It’s not my day to do the daily fantasy post, but I want to touch on a daily fantasy strategy thought today. It occurred to me that when looking at the best matchups for hitters each day I only look at the starting pitchers the hitters will be facing, but relievers have thrown just over a third of all innings pitched this year. The starters are obviously the more important factor, but it could be informative to know who the best and worst bullpens are. The quality of the bullpen will never be a determinative factor, but it can be a plus or minus just like weather or ballpark can be.
The biggest issue was figuring out what was the best metric to look at to see which bullpens are best and worst. Since I’m doing this for DFS purposes, I considered calculating either the fantasy points accumulated by bullpens or the fantasy points allowed to opposing hitters. But those numbers would be influenced by the quality of the team’s starting rotation. Because innings pitched are one of the main ways pitchers accumulate positive points, the “best” bullpens by that measure would be the ones who pitched the most. But they wouldn’t necessarily be the best, they’d be the ones with the starting rotations that pitched the least.
Then I considered looking at ERA, K-BB%, xFIP or even all three, but I ultimately decided that might not have a direct enough relationship with fantasy scoring. So I doubled back to calculating the number of fantasy points accumulated by bullpens but then dividing by the number of innings pitched to negate the impact of the quality of a starting rotation. I’m leaving out innings pitched when calculating point totals for bullpens and just looking at the points gained or lost in the categories the pitcher can control (for the most part): strikeouts, walks, hit batters, hits allowed and earned runs allowed.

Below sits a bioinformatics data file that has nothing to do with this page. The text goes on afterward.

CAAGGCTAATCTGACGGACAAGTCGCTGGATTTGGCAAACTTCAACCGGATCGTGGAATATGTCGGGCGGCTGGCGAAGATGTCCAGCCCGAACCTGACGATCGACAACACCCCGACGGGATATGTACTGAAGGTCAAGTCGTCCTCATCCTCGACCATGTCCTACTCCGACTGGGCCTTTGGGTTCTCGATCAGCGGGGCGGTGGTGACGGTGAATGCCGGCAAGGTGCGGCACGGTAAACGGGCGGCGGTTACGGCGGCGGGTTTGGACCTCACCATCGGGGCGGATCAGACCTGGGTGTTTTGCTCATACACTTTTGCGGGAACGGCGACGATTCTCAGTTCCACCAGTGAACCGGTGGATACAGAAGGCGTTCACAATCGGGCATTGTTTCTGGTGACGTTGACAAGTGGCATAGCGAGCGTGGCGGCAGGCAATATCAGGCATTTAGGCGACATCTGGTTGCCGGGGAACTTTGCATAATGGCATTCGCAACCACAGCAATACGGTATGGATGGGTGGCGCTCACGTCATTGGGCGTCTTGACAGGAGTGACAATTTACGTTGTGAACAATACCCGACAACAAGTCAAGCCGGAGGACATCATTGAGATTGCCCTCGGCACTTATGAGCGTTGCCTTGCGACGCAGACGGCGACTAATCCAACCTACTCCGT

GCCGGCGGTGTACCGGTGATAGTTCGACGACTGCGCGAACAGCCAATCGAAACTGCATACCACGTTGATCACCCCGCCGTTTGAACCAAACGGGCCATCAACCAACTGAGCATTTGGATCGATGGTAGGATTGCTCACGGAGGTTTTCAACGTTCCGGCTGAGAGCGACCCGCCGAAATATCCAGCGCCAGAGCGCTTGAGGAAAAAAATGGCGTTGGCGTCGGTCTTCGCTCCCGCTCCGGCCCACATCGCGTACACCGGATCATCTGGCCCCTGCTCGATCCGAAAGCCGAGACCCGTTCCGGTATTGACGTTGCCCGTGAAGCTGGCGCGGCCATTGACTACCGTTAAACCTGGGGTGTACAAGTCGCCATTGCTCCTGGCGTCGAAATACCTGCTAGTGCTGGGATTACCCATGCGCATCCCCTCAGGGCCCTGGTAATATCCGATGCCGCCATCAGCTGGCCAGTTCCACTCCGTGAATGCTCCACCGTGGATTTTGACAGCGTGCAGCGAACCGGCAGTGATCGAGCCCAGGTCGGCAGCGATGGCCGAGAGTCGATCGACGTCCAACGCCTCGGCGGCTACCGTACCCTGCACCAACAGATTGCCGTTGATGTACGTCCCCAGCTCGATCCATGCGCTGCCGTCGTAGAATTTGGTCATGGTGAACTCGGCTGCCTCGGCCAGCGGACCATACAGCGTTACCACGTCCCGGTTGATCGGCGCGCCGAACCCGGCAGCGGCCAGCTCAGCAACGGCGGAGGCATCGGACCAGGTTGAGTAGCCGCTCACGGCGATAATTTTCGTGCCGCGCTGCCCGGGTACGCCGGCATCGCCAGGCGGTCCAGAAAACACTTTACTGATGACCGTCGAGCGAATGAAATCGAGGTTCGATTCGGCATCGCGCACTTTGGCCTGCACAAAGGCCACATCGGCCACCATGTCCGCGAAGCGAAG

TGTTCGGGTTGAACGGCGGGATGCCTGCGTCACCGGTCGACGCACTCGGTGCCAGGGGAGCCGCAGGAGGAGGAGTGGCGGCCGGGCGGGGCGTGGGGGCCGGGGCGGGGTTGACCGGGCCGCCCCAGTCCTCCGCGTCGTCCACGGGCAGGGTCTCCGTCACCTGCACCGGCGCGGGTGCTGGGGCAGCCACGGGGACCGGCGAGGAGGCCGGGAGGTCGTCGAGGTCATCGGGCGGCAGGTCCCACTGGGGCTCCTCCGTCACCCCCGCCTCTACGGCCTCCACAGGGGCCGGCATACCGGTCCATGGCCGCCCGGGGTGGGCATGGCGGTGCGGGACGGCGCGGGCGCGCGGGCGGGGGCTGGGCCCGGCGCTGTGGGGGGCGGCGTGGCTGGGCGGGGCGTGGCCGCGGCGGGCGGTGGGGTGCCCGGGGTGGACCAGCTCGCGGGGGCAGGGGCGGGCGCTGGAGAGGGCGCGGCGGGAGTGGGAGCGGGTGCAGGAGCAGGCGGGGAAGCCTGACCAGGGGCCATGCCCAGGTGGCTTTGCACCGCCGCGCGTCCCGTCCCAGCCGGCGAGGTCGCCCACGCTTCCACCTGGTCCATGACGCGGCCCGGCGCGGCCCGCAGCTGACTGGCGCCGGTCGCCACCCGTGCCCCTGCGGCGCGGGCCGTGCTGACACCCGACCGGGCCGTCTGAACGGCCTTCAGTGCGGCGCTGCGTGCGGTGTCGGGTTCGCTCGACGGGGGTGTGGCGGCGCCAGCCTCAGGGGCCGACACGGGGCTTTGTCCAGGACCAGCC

For the most part, these numbers match up well with what ERA, K-BB% and xFIP would have told us about these bullpens. It’s interesting to note that all six teams on the right side of the image have home ballparks with a basic park factor this year that is neutral or better for hitters. And three of the four teams on the left side of the chart have a home ballpark that plays favorably for pitchers. And not that you needed another reason to start hitters at Coors Field, but here’s another one.
To take this one step further, let’s see if there are any differences in how bullpens fair against hitters of a certain handedness. I try to utilize the platoon advantage as much as possible, so it could be instructive to know if a hitter has both the platoon advantage against the starting pitcher and a favorable matchup against the bullpen. Of course, managers are much more likely to match up relievers with specific hitters to neutralize the platoon advantage, but looking at bullpens with this split in place could help us identify teams that aren’t able to match up as well.
Print This Post